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ACM CareerNews for Wednesday, November 7, 2012

ACM CareerNews is intended as an objective career news digest for busy IT professionals. Views expressed are not necessarily those of ACM. To send comments, please write to careernews@hq.acm.org

Volume 8, Issue 21, November 7, 2012




Demand for Software Engineers Keeps Climbing and So Do the Salaries
InfoWorld, October 18

For software engineers, skyrocketing demand across the nation is leading to higher salaries and improved career prospects. The U.S. Bureau of Labor Statistics projects 30% job growth in coming years, while CareerCast recently deemed software engineer the all-around best job for 2012. Software engineers with Java, mobile and .Net developer experience are in particular demand. The national average for a software engineer's base salary is currently $92,648, according to Glassdoor, marking an increase of 2.5% compared to 2011. However, in some geographic locations, the base salary is higher than $100,000 per year.

According to recent data from Glassdoor, Google currently offers the highest average salary among 15 major tech companies at $128,336 per year. Ranked second is Facebook, which pays its software engineers an average of $123,626 per year. Notably, the salary gap between Facebook and Google is closing. In 2011, Google offered an average salary of $114,595 to its developers, while Facebook offered $107,744. Third on the list is Apple, which offers a base software engineer salary of $114,413. In the fourth spot is eBay with $108,809, followed by Zynga at $105,568. Other companies offering more than $100,000 on average include Microsoft ($104,362), Intuit ($103,284), Amazon ($103,070), Oracle ($102,204), Cisco ($101,909), and Yahoo ($100,122).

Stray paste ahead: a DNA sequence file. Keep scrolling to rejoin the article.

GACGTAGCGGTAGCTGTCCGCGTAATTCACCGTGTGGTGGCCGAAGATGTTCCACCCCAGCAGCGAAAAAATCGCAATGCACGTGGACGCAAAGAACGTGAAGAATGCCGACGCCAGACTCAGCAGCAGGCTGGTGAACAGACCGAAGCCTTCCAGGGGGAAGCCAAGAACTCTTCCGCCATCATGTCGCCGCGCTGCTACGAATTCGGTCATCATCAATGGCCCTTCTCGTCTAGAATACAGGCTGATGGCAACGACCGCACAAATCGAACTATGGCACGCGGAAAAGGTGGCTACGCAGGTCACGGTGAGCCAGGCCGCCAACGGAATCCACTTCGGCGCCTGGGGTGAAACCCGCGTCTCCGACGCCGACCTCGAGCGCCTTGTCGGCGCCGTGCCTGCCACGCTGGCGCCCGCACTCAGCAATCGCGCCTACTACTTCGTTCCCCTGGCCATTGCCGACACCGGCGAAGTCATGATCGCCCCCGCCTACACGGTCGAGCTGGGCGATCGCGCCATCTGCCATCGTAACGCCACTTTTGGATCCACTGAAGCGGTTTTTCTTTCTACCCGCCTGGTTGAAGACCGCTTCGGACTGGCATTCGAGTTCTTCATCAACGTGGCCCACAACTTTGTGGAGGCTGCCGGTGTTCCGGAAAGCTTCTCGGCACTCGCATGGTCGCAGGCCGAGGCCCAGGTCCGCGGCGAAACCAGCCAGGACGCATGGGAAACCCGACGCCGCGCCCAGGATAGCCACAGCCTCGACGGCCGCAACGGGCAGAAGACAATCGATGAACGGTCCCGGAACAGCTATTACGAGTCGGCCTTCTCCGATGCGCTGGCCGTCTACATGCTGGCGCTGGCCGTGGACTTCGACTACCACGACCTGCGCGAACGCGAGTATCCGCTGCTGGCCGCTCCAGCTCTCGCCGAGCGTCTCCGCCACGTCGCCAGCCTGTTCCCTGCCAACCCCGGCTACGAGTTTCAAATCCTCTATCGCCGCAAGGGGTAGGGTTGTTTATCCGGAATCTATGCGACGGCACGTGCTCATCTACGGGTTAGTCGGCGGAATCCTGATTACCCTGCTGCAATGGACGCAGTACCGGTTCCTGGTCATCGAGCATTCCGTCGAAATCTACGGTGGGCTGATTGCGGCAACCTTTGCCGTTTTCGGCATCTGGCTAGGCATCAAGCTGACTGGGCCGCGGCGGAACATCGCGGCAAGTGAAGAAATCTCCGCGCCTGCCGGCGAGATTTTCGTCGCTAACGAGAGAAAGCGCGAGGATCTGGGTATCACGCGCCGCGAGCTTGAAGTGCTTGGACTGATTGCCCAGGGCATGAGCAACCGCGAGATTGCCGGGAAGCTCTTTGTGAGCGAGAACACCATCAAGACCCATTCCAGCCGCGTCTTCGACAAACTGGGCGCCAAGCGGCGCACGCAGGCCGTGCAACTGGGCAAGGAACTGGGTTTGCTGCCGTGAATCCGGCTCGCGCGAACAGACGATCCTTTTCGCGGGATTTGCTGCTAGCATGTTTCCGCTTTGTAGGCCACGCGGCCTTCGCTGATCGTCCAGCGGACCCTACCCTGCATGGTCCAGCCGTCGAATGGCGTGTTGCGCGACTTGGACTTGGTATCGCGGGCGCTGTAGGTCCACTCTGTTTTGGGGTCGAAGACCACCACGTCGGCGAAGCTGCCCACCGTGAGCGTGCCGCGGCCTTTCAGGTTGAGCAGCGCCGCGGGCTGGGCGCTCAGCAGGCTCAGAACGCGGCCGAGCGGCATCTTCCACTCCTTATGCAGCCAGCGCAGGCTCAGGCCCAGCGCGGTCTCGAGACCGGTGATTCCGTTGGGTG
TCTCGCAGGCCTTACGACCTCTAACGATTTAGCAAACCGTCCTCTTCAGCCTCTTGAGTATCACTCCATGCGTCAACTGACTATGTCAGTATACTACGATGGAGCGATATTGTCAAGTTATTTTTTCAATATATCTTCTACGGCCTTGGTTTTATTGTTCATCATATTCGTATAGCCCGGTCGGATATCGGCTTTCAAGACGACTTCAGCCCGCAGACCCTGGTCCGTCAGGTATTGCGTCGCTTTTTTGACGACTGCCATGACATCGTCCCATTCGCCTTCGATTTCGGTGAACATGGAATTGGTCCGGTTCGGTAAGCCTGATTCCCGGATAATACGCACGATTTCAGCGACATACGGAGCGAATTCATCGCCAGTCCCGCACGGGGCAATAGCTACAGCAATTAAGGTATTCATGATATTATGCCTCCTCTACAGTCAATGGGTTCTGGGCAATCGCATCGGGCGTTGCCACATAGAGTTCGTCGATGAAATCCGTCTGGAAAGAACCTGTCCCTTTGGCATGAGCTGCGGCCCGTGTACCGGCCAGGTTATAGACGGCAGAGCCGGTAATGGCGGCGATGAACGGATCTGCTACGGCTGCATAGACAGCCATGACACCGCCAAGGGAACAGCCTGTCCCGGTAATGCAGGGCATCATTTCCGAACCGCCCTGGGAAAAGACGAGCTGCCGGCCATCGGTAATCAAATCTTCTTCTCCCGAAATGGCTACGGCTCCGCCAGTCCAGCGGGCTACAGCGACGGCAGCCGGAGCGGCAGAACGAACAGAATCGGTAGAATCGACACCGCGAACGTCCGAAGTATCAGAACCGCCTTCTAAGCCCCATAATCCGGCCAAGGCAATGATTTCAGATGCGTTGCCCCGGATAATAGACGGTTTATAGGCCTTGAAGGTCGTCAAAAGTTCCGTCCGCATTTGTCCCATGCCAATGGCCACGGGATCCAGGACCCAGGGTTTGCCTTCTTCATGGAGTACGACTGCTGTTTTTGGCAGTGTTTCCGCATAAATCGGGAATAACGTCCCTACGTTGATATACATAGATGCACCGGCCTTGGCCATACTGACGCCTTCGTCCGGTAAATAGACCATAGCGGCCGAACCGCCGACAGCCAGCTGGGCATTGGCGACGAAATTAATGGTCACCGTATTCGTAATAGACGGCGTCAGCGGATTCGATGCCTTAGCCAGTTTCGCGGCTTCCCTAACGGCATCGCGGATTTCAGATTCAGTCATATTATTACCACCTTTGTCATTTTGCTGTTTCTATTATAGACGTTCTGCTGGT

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Desperately Seeking Cybersecurity Pros
Federal Computer Week, October 26

While the demand for IT workers with cybersecurity backgrounds is rapidly increasing, there is still a nationwide shortage of students with the appropriate skills who can fill these positions. This is leading to a sense of urgency within the federal government, forcing government leaders to unveil a range of initiatives designed to educate, train and incentivize work in the cybersecurity field. They emphasize that it is not just computer science majors and IT professionals they seek – they are also looking for candidates with very specific expertise within fields that can be applied to security-related projects. Every person who uses a computer is in some way associated with the cybersecurity domain, due to the number of disciplines and standards associated with protecting against threats.